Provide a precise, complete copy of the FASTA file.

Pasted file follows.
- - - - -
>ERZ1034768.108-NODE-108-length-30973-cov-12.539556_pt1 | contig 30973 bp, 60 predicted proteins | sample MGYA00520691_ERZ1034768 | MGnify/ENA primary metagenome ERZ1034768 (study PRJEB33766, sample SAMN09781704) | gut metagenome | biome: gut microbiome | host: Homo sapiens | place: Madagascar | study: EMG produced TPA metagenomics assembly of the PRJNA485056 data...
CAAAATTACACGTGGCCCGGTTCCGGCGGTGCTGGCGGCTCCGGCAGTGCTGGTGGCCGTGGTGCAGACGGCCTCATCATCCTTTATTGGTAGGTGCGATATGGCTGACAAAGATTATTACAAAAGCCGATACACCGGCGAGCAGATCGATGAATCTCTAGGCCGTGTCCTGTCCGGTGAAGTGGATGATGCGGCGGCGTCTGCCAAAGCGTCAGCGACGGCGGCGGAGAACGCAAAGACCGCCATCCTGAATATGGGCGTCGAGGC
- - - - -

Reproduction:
>ERZ1034768.108-NODE-108-length-30973-cov-12.539556_pt1 | contig 30973 bp, 60 predicted proteins | sample MGYA00520691_ERZ1034768 | MGnify/ENA primary metagenome ERZ1034768 (study PRJEB33766, sample SAMN09781704) | gut metagenome | biome: gut microbiome | host: Homo sapiens | place: Madagascar | study: EMG produced TPA metagenomics assembly of the PRJNA485056 data...
CAAAATTACACGTGGCCCGGTTCCGGCGGTGCTGGCGGCTCCGGCAGTGCTGGTGGCCGTGGTGCAGACGGCCTCATCATCCTTTATTGGTAGGTGCGATATGGCTGACAAAGATTATTACAAAAGCCGATACACCGGCGAGCAGATCGATGAATCTCTAGGCCGTGTCCTGTCCGGTGAAGTGGATGATGCGGCGGCGTCTGCCAAAGCGTCAGCGACGGCGGCGGAGAACGCAAAGACCGCCATCCTGAATATGGGCGTCGAGGC